2: Mandragora officinarum, Taxus baccata, and the Eucharist

It is through the folkloric understanding of the consumption of the dead by the mandrake, through the blood or bodily fluids of the hanged man feeding the mandrake’s propagation, and by the yew, whose roots were believed to draw their nutrients from corpses, that suggests a corrupted conversion from the consumption of the body and blood of Christ in the Eucharist. Like the mandrake, Taxus baccata, the notoriously poisonous coniferous yew tree, has a rich necrobotanical heritage as the “tree of the dead” (Laqueur 133). Sacred to the British churchyard, the yew is a protector of the dead in that it shades grave mounds—Thomas W. Laqueur notes that “Taxus baccata almost invariably casts its shadow where the dead are, on the south and west sides of the church. Like the bodies it watches over, it is rarely found on the north side” (135) — and in that, should the bodies of the dead be rubbed with an infusion of yew leaves, the spiritual and medicinal properties of the yew were thought to “preserve them [the dead] and to guarantee their immortality” (Lee 570), a belief which reflected principles of rebirth and regeneration in Druidic death rituals (Laqueur 135). By that same token, the roots and branches of the tree were, according to Robert Turner in his Botanologia (1664), believed to “‘draw and imbibe’ the ‘gross and oleaginous Vapours exhaled from the graves by the setting Sun’” (qtd in Laqueur 135), to draw sustenance from the putrefying remains of the very corpses they were thought to protect. Turner goes on to state that it was believed that these “Vapours” gathered beneath the branches of the yew before being imbibed, and that they were understood to be the dead bodies resurrected from the earth (Lee 571). 

In Act 4, Scene 3, Monticelso questions Lodovico’s revenge plot against Brachiano and Vittoria: “Like the black, and melancholic yew-tree, / Dost think to root thyself in dead men’s graves, / And yet to prosper?” (4.3.120-22). Monticelso here refers to the perception of the gross violation of the sanctity of the dead that the yew incurs by profiteering from the decaying remains of corpses, much in the way that Lodovico is implied here to problematically profiteer from the deaths of Vittoria and Brachiano, in that their deaths would assuage his own anger, fuelled by misplaced lust surrounding the murder of Isabella. By recalling the folkloric assumption that the yew consumes the dead, however, Webster also recalls a much more telling implication. By imbibing the dead, by incorporating their gaseous Vapours and their putrefying remains into the yew’s branches and root system, the spirits of the dead are imbibed, remembered, and immortalised, as the body and blood of Christ is imbibed by His followers in the Eucharist to remember His sacrifice and to reinstate their faith in Him. As stated in the first letter of Paul to the Corinthians:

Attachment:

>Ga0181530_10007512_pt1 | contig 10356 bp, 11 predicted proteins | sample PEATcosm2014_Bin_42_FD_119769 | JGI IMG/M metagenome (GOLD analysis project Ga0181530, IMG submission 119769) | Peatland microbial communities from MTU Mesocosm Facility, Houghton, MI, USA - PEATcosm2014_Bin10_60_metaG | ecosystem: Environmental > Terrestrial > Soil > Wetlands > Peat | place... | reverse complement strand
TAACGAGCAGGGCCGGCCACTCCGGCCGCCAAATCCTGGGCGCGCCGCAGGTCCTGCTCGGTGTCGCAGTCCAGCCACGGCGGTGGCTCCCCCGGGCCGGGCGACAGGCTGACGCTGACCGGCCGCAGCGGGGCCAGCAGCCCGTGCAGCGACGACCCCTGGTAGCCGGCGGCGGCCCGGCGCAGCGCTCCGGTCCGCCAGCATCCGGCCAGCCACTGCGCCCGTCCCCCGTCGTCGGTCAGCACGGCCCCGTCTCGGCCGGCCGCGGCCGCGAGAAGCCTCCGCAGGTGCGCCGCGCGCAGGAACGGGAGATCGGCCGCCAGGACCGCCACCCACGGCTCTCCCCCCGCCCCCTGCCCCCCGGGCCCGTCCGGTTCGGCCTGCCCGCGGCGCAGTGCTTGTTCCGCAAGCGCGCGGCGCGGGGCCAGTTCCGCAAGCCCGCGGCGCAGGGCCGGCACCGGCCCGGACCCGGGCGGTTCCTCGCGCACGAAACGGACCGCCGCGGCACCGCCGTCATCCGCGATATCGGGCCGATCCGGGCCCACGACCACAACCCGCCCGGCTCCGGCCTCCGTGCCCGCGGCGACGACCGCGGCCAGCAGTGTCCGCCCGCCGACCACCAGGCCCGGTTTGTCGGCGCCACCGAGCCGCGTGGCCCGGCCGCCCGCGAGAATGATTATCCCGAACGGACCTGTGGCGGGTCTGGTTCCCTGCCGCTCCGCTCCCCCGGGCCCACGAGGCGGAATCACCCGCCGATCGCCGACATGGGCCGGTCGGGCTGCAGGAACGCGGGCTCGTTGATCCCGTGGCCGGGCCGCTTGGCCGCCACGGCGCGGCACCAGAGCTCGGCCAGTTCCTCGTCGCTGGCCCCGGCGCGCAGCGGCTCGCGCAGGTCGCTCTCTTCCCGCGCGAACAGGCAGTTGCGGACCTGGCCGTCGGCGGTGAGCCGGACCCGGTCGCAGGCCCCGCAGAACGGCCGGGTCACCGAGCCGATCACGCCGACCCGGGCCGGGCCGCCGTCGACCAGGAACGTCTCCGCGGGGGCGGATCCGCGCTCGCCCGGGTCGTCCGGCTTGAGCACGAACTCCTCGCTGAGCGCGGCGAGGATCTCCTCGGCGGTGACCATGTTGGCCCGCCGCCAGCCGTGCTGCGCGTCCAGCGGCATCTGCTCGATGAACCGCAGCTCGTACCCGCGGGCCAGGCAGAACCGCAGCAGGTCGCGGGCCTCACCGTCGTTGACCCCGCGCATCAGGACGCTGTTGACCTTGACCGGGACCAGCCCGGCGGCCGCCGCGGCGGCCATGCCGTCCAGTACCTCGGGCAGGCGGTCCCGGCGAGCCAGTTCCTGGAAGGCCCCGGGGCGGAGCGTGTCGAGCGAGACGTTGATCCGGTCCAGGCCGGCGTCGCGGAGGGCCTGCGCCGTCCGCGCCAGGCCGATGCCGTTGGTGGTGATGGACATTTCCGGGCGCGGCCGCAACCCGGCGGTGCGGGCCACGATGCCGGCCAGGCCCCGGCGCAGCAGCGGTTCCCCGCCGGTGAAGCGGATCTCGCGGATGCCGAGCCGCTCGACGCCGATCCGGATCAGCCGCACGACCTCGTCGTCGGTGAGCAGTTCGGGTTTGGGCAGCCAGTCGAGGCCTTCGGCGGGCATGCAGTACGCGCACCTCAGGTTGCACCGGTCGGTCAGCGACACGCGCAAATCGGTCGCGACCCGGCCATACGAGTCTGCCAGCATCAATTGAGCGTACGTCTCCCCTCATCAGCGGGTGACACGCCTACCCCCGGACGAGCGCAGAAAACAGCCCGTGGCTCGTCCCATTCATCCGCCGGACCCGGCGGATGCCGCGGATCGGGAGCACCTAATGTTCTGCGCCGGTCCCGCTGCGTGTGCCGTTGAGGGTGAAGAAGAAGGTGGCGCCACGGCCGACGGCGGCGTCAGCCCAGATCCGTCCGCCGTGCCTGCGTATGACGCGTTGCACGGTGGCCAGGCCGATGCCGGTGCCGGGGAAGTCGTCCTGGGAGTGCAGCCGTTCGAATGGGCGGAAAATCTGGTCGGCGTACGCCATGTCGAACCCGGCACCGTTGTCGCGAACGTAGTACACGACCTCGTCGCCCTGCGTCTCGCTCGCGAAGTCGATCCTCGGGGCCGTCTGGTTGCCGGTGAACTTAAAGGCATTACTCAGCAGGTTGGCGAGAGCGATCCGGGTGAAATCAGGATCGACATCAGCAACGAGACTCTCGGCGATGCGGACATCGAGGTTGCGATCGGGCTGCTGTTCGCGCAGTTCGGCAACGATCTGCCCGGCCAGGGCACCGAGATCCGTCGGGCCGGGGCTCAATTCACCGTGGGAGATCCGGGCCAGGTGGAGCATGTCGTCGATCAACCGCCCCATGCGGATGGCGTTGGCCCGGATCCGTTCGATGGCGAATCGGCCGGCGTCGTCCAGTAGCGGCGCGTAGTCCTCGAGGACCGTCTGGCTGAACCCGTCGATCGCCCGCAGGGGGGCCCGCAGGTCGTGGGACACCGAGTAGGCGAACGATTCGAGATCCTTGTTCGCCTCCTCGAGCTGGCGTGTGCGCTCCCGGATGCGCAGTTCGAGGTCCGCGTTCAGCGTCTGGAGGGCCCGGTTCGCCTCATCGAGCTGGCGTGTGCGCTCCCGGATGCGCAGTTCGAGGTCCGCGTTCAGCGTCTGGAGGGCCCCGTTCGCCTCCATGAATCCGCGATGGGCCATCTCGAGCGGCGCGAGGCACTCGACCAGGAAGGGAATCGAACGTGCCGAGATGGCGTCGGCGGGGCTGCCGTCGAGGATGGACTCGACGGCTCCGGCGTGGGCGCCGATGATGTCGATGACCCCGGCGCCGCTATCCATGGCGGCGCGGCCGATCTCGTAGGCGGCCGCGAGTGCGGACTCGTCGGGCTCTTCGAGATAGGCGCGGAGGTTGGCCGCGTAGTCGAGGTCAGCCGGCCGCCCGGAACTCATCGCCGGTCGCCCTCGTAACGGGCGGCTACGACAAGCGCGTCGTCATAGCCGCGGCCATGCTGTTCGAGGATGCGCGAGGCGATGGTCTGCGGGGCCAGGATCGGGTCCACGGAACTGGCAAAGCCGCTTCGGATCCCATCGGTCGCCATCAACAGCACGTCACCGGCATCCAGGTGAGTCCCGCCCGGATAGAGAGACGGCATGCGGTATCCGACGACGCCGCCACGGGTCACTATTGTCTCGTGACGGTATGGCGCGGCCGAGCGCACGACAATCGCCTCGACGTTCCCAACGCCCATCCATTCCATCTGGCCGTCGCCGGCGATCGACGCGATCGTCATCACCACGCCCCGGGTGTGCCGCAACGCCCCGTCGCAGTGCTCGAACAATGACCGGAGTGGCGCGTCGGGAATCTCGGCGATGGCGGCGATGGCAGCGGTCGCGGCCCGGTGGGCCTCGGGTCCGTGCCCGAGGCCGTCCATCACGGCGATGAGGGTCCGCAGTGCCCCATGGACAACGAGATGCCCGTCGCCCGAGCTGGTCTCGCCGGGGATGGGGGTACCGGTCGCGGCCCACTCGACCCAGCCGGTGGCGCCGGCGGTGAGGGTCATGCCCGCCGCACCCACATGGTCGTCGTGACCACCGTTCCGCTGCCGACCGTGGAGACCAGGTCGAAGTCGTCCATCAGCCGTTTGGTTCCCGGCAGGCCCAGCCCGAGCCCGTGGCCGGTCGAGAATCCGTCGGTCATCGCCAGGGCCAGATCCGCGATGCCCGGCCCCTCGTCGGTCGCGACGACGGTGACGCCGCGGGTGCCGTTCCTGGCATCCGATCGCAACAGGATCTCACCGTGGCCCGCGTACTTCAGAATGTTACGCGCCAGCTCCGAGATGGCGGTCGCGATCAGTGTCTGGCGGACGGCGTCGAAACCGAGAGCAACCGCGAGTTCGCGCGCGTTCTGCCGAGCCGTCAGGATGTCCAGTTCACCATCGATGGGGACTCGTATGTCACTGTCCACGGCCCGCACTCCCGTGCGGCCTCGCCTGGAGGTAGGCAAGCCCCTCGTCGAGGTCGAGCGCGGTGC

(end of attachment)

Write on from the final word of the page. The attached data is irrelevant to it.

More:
For I received from the Lord what I also handed on to you, that the Lord Jesus on the night when he was betrayed took a loaf of bread, and when he had given thanks, he broke it and said, ‘This is my body that is for you. Do this in remembrance of me.’ In the same way he took the cup also, after supper, saying, ‘This cup is the new covenant in my blood. Do this, as often as you drink it, in remembrance of me.’ For as often as you eat this bread and drink the cup, you proclaim the Lord’s death until he comes. 

(1 Corinthians 11:23-26)

Similarly, the consumption of the blood of the hanged man as the corrupted body of the crucified Christ by the mandrake is the imbibing and remembrance of the death of the body and the resurrection of the spirit of the hanged man, which, when understood as participating in this perverse form of the Eucharist, elevates the hanged man to the spiritual status of Christ.

What is brought into awareness by this corrupted conversion of the Eucharist through the yew and the mandrake is the intriguing implication that the Eucharist may be theoretically understood as a form of theological medical cannibalism. Webster’s work is not unfamiliar with the practice of mummy or corpse medicine (tinctures made from dead human flesh and bones)—a medical practice popularised from late antiquity to early modern England despite the assumption that it is relegated to “medieval” practices (Sugg, “Medical Cannibalism” 825)—with two explicit references to mummy in The White Devil and one by Bosola in The Duchess of Malfi. Gasparo scathingly remarks to Lodovico, “Your followers / Have swallowed you like mummia, and being sick / With such unnatural and horrid physic / Vomit you up i’th’kennel” (Webster, The White Devil 1.1.15-18); Isabella feigns rage at Vittoria by declaring that she would “dig the strumpet’s eyes out, let her lie / Some twenty months a-dying, to cut off / Her nose and lips, pull out her rotten teeth, / Preserve her flesh like mummia” (2.1.245-248); Bosola sounds the death-knell of the Duchess by comparing her to “a box of worm-seed, at best but a / salvatory of green mummy. What’s this flesh? A little / cruded milk, fantastical puff-paste” (The Duchess of Malfi 4.2.137-39). There is even a reference to the consumption of the hot blood of felons as a solution to epilepsy in the servant Zanche’s provocation “I have blood / As red as either of theirs; wilt drink some? / ‘Tis good for the falling sickness” (The White Devil 5.6.224), where “falling sickness” is an early modern term for epilepsy.